|Publisher(s)||Maxis, Electronic Arts|
|Designer(s)||Will Wright, Fred Haslam|
|System(s)||Windows, Commodore Amiga, Sega Saturn, Super Nintendo, PlayStation, Nintendo 64, Game Boy Advance, Mac OS, Acorn Archimedes, Windows Mobile|
|Followed by||SimCity 3000|
|Neoseeker Related Pages|
|Twitch||SimCity 2000 Channel|
|YouTube Gaming||SimCity 2000 Channel|
The unexpected and enduring success of the original SimCity, combined with the relative lack of success of other Sim titles, finally motivated the development of a sequel. SimCity 2000 (or SC2K) was a major extension of the concept; the view was now isometric instead of overhead, land could have different elevations, and underground layers were introduced for water pipes and subways. New types of facilities included hospitals, prisons, schools, libraries, museums, parks, marinas, zoos, stadiums and arcologies. Players could build highways, roads, bus depots, and zone land for seaports and airports. Enacting city ordinances and connecting to neighboring cities became possible. The budget and finance controls were also much more elaborate.
News came in the form of several pre-written newspaper articles with variable names that could either be called up immediately or could be subscribed on a yearly basis. The newspaper option provided many humorous stories as well as relevant news stories such as new technology or recent disasters. SimCity 2000 is the only game in the series to have this feature.
The only process considered to be a 'victory' was the exodus process, where by when 200 'Launch Arcologies' were constructed, they would take off and fly to another planet, reducing the city's population to just existing residents who are not living in the Launch Arcologies, but opening wide areas for redevelopment and adding large sums to the city treasury.
A re-packaged version of SimCity 2000, SimCity 2000 Special Edition (SC2K-SE), was released in 1995 for Windows and MS-DOS PCs, partly because the original SimCity 2000 cannot be run under Windows 95 (not even in prompt mode). In addition to containing SimCity 2000, it also featured the SimCity Urban Renewal Kit, new cities selected by Maxis from a 1994 competition, additional scenarios, and movies. The movies included with the Special Edition were the first true movies included with a Maxis game, in contrast to the previously used "animated bitmaps", such as the winning screen in SimAnt. These videos included the introductory movie and four commentary videos by Will Wright; the latter were accessed via the "WillTV" application that came with the game.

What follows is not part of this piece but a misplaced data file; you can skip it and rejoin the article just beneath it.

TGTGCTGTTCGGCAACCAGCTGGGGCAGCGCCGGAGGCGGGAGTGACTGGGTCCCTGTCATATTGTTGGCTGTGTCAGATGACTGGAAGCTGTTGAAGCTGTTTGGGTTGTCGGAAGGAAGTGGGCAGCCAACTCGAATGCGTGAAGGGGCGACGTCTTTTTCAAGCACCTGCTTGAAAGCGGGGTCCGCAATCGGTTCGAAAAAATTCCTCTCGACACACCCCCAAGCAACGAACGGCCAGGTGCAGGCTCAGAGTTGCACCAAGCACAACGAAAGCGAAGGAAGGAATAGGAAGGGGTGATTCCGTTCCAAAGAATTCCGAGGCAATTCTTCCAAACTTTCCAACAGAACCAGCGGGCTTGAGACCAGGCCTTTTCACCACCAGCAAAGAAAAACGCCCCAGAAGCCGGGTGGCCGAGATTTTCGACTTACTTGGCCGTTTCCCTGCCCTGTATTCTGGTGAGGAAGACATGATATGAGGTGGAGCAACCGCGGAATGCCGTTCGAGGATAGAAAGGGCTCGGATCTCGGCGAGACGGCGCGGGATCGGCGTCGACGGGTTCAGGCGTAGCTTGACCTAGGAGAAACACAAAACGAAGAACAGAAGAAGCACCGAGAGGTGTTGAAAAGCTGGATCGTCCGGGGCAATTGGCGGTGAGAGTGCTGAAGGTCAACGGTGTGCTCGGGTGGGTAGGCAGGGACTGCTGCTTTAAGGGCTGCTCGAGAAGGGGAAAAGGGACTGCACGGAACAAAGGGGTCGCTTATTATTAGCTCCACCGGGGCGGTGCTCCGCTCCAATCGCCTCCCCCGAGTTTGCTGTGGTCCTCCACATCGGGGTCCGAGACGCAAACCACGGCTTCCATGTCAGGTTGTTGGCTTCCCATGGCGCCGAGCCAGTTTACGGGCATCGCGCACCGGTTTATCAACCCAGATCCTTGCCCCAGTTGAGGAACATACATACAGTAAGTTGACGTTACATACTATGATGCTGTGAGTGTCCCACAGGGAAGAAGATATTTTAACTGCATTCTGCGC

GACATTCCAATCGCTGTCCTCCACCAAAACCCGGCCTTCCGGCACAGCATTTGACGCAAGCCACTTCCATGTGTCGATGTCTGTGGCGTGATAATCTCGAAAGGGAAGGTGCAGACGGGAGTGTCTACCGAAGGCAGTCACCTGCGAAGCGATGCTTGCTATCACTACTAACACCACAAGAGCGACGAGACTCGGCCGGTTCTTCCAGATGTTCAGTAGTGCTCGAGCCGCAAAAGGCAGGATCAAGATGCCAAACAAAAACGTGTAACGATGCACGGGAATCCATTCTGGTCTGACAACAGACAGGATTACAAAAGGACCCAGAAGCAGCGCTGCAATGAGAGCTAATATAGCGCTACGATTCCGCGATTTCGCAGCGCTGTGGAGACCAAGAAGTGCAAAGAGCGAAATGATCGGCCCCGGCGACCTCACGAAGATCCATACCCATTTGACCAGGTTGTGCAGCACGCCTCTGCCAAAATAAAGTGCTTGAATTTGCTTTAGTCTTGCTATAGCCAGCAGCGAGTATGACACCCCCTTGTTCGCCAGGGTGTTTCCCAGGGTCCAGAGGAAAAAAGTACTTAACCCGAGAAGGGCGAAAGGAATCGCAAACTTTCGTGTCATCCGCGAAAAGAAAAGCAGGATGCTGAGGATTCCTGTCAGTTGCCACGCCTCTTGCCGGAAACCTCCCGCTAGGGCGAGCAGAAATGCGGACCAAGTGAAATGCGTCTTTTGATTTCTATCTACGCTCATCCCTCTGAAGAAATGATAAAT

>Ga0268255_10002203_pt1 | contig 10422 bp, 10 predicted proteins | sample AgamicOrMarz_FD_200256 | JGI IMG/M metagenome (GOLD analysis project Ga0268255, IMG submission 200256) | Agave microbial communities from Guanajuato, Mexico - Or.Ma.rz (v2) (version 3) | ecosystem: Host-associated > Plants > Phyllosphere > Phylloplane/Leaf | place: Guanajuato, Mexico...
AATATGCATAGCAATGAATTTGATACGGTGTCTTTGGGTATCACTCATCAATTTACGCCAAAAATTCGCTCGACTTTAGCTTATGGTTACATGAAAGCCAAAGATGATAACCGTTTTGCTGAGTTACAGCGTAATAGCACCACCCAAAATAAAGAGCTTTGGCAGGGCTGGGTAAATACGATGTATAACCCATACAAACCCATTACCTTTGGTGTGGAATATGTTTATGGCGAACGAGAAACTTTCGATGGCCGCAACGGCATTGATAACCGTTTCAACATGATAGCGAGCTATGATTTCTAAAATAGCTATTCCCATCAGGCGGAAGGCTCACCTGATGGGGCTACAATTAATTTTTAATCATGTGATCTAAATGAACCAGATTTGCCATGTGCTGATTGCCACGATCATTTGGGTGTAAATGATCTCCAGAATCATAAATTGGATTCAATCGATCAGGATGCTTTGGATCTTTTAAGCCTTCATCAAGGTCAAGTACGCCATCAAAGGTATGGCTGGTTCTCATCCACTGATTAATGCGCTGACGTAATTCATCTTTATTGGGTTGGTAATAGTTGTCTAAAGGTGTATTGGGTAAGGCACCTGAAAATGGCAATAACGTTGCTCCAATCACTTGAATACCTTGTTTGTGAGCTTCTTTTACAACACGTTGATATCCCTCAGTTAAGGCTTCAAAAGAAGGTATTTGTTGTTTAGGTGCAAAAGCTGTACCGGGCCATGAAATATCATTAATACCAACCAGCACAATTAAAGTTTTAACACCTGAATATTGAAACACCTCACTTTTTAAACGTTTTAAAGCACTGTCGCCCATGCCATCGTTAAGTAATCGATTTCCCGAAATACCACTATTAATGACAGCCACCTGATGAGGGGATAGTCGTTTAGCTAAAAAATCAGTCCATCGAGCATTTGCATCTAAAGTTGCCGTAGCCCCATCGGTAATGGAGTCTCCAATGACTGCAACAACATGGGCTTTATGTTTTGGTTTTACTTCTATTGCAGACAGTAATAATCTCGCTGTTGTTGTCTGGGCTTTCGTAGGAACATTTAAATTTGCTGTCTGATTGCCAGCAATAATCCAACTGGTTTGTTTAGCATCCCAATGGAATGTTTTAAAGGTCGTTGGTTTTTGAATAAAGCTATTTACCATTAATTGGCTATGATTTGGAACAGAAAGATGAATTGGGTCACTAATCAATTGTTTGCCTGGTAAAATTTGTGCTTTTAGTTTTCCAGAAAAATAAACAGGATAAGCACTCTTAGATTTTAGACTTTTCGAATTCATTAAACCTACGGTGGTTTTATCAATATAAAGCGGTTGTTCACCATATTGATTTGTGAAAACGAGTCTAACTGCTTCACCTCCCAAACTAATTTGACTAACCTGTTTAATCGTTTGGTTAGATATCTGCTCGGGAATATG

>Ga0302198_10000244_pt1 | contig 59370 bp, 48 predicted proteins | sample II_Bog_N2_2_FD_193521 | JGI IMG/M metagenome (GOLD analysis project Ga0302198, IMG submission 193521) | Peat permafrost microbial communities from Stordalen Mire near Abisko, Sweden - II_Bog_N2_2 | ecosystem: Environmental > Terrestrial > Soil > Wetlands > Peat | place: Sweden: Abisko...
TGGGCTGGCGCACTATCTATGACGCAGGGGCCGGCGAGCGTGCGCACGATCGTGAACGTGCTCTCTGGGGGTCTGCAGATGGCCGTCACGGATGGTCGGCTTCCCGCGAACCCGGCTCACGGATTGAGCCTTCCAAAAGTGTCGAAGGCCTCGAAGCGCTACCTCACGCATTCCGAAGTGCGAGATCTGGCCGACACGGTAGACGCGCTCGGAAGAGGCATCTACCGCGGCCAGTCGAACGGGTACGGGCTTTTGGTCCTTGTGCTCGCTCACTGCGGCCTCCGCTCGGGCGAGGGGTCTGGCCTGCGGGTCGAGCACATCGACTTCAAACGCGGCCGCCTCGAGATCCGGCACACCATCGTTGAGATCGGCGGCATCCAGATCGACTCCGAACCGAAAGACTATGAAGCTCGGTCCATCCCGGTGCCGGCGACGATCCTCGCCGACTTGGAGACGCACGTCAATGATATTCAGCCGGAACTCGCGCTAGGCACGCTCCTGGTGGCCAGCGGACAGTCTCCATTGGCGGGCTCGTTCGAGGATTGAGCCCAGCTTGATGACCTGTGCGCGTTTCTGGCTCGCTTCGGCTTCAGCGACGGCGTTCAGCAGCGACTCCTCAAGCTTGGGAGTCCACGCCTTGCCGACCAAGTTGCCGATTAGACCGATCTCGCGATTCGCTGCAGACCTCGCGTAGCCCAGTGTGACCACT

A network version of the game, SimCity 2000: Network Edition was released in 1996 for both Mac OS and Windows. The Network Edition had the ability to share in-game resources and to compete or cooperate with other cities. If the user is on a compatible network (TCP/IP or Novell's IPX), then SimCity 2000 Network Edition works in a similar way to SimCity 4, giving the ability to co-operate with other cities (for example, by trading electricity for money, and vice-versa).
SimCity 2000 also featured a revamped user interface. Instead of a static toolbar, items were accessed via cascading menus from the right of the screen, resulting in more screen real-estate for SimCity itself, without sacrificing functionality.
A special release of SimCity 2000 for the Nintendo 64 for the Japanese market featured some additional features, mainly minigames, a dating game, horse races and monster breeding, among others, all of them in 3D. A few new "natural" disasters were also included, most of them being giant monster attacks (players were able to use their monster to fight against them). With these additional features, many felt that the game lost its original flavor.